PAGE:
Due to the unconsolidated nature of the Athabasca Oil Sands in the Western Canadian Sedimentary Basin, it is common practice to complete Steam Assisted Gravity Drainage (SAGD) well pairs with the use of standalone screens (SaS's). The sizing of the liner/screen types are commonly determined by: first, getting a particle size distribution (PSD) by dry-sieve analysis and/or Laser Particle Sand Analysis (LPSA); and second, running a number of prepack Sand-Retention Tests (SRT's).
In this Nexen Long Lake study, five batches of unconsolidated McMurray Formation sand were collected from six different cored wells. Using these batches of sand, more than twenty SRT's were run with a variety of fine-tuned modifications to the traditional test protocols to best duplicate fluid production conditions as observed in the field. Some of these modifications included: altering the injected fluid/gas rate and reconfiguring the order in which the fluids / gas were injected.
The SRT results were then plotted to identify if they passed the general criteria for a successful sand control device design. Unexpectedly, many of the SRT results did not meet the pass criteria for solids production and therefore, altered the direction in which future tests were run. However, when reviewing the solids production with the cumulative fluids / gas injected, the outcome commonly reverted to being favourable.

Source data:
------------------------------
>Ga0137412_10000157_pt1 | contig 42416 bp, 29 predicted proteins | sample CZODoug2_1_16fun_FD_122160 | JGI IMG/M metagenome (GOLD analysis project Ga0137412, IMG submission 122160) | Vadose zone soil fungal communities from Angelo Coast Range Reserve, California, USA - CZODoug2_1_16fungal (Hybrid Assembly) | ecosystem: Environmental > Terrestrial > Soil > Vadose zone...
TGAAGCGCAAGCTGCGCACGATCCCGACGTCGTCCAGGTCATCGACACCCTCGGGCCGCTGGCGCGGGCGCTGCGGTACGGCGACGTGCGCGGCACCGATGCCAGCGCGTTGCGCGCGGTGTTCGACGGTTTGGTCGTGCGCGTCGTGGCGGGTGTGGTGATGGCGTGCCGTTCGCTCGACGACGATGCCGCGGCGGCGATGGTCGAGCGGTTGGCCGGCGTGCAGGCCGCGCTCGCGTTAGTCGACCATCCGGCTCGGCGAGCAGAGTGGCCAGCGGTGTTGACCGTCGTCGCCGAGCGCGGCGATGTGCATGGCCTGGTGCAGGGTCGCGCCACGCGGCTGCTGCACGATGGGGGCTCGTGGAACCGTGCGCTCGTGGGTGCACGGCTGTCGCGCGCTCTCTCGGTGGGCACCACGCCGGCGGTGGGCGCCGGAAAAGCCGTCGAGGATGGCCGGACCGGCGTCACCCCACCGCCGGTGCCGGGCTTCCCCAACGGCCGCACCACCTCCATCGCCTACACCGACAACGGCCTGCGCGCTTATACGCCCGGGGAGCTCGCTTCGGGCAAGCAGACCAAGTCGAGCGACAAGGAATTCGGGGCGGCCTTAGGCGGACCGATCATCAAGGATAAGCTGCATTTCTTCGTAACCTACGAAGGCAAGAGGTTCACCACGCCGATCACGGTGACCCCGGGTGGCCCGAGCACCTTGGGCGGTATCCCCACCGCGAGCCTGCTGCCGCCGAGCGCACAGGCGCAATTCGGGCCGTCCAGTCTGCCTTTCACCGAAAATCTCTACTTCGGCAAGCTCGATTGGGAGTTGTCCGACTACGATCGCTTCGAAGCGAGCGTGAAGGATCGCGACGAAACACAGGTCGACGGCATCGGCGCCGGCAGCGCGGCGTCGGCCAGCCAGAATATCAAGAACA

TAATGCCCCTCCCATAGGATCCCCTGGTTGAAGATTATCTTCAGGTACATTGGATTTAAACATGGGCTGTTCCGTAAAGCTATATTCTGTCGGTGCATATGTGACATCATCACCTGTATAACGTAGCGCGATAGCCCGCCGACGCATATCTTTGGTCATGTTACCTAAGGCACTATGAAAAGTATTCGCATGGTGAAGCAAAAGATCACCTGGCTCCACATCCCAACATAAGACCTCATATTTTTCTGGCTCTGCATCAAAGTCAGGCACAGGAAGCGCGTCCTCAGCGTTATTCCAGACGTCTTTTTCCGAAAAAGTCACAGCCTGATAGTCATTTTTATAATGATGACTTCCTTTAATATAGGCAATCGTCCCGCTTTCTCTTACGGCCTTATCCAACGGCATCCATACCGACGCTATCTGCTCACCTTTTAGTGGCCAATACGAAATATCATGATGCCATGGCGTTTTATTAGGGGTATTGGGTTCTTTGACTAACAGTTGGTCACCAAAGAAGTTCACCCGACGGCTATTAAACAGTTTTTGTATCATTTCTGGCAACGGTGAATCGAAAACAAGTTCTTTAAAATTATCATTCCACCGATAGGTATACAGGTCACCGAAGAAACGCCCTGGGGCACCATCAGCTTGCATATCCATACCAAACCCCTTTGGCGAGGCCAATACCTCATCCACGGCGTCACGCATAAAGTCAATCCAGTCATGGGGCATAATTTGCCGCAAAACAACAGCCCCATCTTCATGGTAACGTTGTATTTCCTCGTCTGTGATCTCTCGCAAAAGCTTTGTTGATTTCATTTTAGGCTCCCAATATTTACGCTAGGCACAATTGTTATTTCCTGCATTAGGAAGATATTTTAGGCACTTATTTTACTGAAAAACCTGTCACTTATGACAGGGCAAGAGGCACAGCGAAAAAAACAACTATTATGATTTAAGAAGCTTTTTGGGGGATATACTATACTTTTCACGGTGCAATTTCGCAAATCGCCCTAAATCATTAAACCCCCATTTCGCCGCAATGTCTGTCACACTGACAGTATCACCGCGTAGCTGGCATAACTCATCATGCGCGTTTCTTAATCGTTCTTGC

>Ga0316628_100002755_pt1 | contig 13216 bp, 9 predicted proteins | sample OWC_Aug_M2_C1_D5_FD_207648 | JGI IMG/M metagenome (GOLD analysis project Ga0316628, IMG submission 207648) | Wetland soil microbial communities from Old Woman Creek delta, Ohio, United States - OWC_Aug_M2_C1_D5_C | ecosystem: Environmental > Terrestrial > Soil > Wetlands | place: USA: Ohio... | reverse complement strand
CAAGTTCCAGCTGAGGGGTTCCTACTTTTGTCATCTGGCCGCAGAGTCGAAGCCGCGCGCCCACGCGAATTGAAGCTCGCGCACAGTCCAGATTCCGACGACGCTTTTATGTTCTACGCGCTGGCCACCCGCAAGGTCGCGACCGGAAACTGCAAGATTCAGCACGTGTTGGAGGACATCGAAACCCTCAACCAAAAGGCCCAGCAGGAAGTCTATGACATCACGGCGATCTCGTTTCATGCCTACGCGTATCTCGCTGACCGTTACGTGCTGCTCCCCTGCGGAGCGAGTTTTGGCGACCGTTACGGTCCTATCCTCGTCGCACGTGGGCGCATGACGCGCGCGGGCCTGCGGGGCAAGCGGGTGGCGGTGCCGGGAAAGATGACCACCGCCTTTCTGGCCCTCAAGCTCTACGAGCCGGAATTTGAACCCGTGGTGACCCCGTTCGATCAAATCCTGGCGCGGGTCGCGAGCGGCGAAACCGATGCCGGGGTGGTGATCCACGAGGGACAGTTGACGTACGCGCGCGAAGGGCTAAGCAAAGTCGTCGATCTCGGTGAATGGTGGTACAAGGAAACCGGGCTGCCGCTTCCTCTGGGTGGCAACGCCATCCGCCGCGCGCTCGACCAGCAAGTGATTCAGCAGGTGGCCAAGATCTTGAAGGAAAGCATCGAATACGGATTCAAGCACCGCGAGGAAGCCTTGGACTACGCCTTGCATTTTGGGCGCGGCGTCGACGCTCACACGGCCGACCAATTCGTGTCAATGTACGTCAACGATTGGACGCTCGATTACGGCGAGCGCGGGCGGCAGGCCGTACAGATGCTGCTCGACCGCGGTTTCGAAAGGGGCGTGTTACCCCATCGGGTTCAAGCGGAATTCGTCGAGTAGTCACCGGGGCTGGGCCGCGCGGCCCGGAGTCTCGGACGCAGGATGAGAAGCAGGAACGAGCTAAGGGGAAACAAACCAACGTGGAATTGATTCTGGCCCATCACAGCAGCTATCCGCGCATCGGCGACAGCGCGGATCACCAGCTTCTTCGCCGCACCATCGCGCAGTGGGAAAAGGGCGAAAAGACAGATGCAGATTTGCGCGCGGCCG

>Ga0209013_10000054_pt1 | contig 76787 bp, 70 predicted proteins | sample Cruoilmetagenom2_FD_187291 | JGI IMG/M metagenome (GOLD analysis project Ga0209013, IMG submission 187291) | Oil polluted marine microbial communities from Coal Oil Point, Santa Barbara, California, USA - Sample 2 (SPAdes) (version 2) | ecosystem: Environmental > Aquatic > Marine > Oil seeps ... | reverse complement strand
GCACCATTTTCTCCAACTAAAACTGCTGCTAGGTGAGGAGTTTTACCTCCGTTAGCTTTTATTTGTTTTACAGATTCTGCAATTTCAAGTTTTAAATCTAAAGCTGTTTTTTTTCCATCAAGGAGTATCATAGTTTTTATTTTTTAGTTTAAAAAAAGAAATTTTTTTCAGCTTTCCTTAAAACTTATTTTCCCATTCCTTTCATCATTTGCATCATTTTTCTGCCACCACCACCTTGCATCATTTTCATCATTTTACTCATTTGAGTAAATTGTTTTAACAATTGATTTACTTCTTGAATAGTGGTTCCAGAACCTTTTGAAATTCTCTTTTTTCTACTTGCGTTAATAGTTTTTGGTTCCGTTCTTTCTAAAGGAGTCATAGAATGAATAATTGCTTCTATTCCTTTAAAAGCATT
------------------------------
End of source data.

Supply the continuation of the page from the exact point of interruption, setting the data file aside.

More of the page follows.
Understanding the laboratory derived test results, and how they applied to the field, was instrumental in the lab testing process. By redefining the tests results and pass/fail criteria, based upon observed in-situ production conditions, it was possible to make both qualitative as well as quantitative analysis and therefore, more confidently decide on the optimal reservoir completion type.
The study discusses an alternative approach to interpretation of conventional SRT results relative to observed field production conditions and how ultimately, this analysis influenced the choice of liner/screen sizing selected for implementation in future Long Lake field development projects.